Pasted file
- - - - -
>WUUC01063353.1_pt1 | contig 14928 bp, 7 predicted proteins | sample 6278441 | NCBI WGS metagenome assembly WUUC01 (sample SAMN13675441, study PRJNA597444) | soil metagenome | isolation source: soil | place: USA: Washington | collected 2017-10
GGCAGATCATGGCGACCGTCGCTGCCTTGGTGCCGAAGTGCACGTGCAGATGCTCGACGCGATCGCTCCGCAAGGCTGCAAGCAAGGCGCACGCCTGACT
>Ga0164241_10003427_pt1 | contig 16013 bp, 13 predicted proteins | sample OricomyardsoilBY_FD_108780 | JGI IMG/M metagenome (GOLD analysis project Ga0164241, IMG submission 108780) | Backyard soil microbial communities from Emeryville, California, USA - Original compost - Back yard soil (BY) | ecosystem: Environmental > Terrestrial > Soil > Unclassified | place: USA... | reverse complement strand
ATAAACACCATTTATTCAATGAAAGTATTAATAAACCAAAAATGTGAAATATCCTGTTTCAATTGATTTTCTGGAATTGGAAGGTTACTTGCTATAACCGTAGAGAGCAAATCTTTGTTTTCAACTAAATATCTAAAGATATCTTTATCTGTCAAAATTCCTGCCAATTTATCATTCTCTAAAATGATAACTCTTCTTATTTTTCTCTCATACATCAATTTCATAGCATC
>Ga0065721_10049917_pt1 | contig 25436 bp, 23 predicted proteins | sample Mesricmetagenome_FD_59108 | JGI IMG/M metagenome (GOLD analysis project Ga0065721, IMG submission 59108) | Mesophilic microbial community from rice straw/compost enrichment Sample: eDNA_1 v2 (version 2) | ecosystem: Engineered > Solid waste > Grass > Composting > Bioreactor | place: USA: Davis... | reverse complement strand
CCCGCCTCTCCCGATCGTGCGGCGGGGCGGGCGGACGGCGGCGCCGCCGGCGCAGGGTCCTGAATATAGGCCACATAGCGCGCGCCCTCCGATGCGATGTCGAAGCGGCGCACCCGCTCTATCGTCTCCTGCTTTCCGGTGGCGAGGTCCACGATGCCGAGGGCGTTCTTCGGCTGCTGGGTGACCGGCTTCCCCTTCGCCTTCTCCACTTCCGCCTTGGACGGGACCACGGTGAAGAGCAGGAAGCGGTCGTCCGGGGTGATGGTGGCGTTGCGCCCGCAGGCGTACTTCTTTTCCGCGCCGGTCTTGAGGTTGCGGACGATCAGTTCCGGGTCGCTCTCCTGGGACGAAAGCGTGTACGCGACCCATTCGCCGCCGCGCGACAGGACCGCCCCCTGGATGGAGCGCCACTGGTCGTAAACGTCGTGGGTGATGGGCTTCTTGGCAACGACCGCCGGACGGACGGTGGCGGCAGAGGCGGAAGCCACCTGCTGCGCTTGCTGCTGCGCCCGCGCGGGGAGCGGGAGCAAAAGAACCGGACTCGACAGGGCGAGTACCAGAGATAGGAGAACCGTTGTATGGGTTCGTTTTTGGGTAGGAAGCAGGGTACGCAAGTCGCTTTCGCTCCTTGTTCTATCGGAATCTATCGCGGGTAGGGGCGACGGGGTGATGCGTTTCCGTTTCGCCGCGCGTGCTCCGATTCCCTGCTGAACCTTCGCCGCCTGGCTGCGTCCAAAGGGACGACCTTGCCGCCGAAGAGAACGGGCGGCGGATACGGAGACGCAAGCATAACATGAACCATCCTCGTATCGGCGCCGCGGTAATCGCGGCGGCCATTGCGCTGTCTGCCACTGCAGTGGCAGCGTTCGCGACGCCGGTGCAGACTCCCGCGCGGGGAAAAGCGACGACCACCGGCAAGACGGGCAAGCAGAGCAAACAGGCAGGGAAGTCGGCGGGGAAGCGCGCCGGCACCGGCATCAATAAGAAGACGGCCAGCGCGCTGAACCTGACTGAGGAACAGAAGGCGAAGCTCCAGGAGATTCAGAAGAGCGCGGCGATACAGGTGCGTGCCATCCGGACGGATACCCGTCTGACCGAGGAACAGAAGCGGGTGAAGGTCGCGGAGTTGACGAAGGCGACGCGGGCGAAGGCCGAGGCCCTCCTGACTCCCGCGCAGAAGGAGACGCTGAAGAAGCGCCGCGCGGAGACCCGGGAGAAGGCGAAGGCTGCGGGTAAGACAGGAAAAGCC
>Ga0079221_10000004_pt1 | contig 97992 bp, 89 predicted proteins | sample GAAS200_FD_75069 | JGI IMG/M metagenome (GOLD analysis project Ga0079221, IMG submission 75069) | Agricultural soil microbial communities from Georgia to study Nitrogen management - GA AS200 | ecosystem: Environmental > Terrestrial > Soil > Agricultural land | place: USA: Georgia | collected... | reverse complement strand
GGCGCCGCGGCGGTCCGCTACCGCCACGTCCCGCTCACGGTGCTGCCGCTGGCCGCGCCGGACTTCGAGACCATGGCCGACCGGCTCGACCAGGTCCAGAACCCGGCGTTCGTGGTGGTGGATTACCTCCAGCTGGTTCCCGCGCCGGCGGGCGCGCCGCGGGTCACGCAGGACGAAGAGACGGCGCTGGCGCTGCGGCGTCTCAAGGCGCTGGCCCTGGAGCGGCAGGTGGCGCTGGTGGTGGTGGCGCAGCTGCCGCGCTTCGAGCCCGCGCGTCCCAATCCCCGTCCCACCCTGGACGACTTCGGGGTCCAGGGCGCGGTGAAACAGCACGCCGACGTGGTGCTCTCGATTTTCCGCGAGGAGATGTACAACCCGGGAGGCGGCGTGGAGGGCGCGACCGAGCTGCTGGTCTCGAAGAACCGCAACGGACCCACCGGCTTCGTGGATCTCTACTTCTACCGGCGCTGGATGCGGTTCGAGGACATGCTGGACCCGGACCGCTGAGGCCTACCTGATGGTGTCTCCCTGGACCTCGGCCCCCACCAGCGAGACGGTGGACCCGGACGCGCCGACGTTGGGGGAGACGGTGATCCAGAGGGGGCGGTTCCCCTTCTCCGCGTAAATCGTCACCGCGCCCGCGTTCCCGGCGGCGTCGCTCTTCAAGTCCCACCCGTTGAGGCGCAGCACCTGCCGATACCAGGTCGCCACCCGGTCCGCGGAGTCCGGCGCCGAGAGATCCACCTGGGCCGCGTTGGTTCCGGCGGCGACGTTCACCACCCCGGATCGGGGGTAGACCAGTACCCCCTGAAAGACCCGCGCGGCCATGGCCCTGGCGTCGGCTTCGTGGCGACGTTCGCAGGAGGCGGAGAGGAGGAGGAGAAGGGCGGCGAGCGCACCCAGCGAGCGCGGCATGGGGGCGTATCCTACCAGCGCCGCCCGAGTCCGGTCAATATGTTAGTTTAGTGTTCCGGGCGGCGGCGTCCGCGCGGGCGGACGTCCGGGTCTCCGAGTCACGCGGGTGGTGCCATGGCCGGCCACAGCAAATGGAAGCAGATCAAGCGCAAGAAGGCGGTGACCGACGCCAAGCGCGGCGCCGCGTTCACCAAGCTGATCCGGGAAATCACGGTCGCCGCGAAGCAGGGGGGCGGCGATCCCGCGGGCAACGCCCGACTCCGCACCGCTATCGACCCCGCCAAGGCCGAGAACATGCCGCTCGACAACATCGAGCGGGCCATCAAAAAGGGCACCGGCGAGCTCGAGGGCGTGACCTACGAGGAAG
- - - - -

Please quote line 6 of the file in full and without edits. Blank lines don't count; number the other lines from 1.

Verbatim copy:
CCCGCCTCTCCCGATCGTGCGGCGGGGCGGGCGGACGGCGGCGCCGCCGGCGCAGGGTCCTGAATATAGGCCACATAGCGCGCGCCCTCCGATGCGATGTCGAAGCGGCGCACCCGCTCTATCGTCTCCTGCTTTCCGGTGGCGAGGTCCACGATGCCGAGGGCGTTCTTCGGCTGCTGGGTGACCGGCTTCCCCTTCGCCTTCTCCACTTCCGCCTTGGACGGGACCACGGTGAAGAGCAGGAAGCGGTCGTCCGGGGTGATGGTGGCGTTGCGCCCGCAGGCGTACTTCTTTTCCGCGCCGGTCTTGAGGTTGCGGACGATCAGTTCCGGGTCGCTCTCCTGGGACGAAAGCGTGTACGCGACCCATTCGCCGCCGCGCGACAGGACCGCCCCCTGGATGGAGCGCCACTGGTCGTAAACGTCGTGGGTGATGGGCTTCTTGGCAACGACCGCCGGACGGACGGTGGCGGCAGAGGCGGAAGCCACCTGCTGCGCTTGCTGCTGCGCCCGCGCGGGGAGCGGGAGCAAAAGAACCGGACTCGACAGGGCGAGTACCAGAGATAGGAGAACCGTTGTATGGGTTCGTTTTTGGGTAGGAAGCAGGGTACGCAAGTCGCTTTCGCTCCTTGTTCTATCGGAATCTATCGCGGGTAGGGGCGACGGGGTGATGCGTTTCCGTTTCGCCGCGCGTGCTCCGATTCCCTGCTGAACCTTCGCCGCCTGGCTGCGTCCAAAGGGACGACCTTGCCGCCGAAGAGAACGGGCGGCGGATACGGAGACGCAAGCATAACATGAACCATCCTCGTATCGGCGCCGCGGTAATCGCGGCGGCCATTGCGCTGTCTGCCACTGCAGTGGCAGCGTTCGCGACGCCGGTGCAGACTCCCGCGCGGGGAAAAGCGACGACCACCGGCAAGACGGGCAAGCAGAGCAAACAGGCAGGGAAGTCGGCGGGGAAGCGCGCCGGCACCGGCATCAATAAGAAGACGGCCAGCGCGCTGAACCTGACTGAGGAACAGAAGGCGAAGCTCCAGGAGATTCAGAAGAGCGCGGCGATACAGGTGCGTGCCATCCGGACGGATACCCGTCTGACCGAGGAACAGAAGCGGGTGAAGGTCGCGGAGTTGACGAAGGCGACGCGGGCGAAGGCCGAGGCCCTCCTGACTCCCGCGCAGAAGGAGACGCTGAAGAAGCGCCGCGCGGAGACCCGGGAGAAGGCGAAGGCTGCGGGTAAGACAGGAAAAGCC